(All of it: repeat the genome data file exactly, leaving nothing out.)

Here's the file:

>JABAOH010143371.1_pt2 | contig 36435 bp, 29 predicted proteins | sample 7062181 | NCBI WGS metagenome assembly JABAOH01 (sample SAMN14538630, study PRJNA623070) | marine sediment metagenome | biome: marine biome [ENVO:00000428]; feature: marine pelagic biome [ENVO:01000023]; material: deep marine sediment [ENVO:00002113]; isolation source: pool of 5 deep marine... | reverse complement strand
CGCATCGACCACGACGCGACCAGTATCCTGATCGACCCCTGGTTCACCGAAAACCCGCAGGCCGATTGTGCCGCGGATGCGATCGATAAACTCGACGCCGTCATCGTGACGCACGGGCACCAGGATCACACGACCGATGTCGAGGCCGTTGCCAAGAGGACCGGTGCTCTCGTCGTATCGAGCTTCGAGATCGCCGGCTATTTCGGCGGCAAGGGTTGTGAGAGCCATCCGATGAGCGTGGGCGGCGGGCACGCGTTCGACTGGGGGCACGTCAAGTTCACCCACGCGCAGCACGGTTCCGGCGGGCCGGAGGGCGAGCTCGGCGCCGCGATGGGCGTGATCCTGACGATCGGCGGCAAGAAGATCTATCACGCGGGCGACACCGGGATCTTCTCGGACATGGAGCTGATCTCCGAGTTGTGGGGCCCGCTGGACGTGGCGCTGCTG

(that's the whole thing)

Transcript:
>JABAOH010143371.1_pt2 | contig 36435 bp, 29 predicted proteins | sample 7062181 | NCBI WGS metagenome assembly JABAOH01 (sample SAMN14538630, study PRJNA623070) | marine sediment metagenome | biome: marine biome [ENVO:00000428]; feature: marine pelagic biome [ENVO:01000023]; material: deep marine sediment [ENVO:00002113]; isolation source: pool of 5 deep marine... | reverse complement strand
CGCATCGACCACGACGCGACCAGTATCCTGATCGACCCCTGGTTCACCGAAAACCCGCAGGCCGATTGTGCCGCGGATGCGATCGATAAACTCGACGCCGTCATCGTGACGCACGGGCACCAGGATCACACGACCGATGTCGAGGCCGTTGCCAAGAGGACCGGTGCTCTCGTCGTATCGAGCTTCGAGATCGCCGGCTATTTCGGCGGCAAGGGTTGTGAGAGCCATCCGATGAGCGTGGGCGGCGGGCACGCGTTCGACTGGGGGCACGTCAAGTTCACCCACGCGCAGCACGGTTCCGGCGGGCCGGAGGGCGAGCTCGGCGCCGCGATGGGCGTGATCCTGACGATCGGCGGCAAGAAGATCTATCACGCGGGCGACACCGGGATCTTCTCGGACATGGAGCTGATCTCCGAGTTGTGGGGCCCGCTGGACGTGGCGCTGCTG